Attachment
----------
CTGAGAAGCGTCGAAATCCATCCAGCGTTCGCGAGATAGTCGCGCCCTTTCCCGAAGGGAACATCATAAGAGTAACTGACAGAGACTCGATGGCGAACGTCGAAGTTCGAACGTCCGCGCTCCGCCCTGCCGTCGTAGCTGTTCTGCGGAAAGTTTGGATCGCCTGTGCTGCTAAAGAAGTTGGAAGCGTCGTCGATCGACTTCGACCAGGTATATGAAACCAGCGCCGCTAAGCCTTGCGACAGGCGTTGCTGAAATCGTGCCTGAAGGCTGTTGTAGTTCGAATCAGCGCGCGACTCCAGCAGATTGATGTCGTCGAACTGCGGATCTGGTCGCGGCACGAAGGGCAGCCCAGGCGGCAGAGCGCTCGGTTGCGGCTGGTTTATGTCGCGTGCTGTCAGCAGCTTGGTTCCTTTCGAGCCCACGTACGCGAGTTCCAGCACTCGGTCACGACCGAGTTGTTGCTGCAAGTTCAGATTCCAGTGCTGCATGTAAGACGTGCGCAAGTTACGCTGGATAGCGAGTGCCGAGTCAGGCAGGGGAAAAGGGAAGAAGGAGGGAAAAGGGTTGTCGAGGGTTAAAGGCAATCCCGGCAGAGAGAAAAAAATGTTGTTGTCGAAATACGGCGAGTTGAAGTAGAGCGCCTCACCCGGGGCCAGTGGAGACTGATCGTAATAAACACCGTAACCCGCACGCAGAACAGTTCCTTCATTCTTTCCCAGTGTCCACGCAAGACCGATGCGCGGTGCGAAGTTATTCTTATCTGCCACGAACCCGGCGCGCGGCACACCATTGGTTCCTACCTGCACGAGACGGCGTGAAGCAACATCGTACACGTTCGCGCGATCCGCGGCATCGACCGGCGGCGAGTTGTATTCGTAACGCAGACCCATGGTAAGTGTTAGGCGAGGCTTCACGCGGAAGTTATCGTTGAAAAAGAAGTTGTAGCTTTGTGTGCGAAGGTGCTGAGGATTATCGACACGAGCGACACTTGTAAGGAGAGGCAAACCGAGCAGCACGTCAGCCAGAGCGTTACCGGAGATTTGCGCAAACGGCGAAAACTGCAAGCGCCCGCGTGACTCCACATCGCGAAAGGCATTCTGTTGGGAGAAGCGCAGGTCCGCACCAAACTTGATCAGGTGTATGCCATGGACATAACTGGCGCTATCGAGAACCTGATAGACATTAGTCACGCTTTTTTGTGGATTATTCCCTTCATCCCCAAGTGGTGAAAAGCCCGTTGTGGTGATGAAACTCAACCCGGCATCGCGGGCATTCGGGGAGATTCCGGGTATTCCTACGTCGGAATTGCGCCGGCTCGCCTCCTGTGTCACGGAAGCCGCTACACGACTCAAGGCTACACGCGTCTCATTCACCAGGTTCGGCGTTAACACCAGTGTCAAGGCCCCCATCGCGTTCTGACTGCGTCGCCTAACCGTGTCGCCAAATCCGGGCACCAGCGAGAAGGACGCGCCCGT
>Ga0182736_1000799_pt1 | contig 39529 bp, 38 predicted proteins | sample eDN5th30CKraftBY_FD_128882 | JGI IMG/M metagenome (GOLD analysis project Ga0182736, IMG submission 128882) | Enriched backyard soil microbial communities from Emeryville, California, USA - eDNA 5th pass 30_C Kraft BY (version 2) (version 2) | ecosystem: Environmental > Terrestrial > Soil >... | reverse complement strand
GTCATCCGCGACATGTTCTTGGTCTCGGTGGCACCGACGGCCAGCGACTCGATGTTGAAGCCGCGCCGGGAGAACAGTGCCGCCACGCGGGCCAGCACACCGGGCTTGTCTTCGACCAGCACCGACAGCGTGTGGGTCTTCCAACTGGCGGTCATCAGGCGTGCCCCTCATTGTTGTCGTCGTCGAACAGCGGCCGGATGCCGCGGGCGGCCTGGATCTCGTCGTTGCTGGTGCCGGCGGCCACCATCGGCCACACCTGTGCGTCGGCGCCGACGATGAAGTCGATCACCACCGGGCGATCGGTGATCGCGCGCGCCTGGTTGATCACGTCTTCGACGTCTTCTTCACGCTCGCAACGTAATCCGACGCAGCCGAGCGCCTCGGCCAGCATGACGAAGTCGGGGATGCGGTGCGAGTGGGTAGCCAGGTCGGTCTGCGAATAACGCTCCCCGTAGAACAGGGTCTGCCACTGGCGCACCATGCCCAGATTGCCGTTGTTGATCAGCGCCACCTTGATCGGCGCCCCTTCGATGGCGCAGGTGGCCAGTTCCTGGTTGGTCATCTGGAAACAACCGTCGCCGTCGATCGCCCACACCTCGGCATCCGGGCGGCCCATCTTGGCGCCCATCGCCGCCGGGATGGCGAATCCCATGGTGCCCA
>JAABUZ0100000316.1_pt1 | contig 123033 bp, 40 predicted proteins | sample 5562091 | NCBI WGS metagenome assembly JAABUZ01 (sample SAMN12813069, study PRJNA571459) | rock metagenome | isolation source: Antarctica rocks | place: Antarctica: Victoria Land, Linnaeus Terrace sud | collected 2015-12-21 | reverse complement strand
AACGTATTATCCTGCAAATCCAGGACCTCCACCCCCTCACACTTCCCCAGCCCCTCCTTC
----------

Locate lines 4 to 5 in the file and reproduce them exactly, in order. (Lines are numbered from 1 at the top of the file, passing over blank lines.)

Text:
>JAABUZ0100000316.1_pt1 | contig 123033 bp, 40 predicted proteins | sample 5562091 | NCBI WGS metagenome assembly JAABUZ01 (sample SAMN12813069, study PRJNA571459) | rock metagenome | isolation source: Antarctica rocks | place: Antarctica: Victoria Land, Linnaeus Terrace sud | collected 2015-12-21 | reverse complement strand
AACGTATTATCCTGCAAATCCAGGACCTCCACCCCCTCACACTTCCCCAGCCCCTCCTTC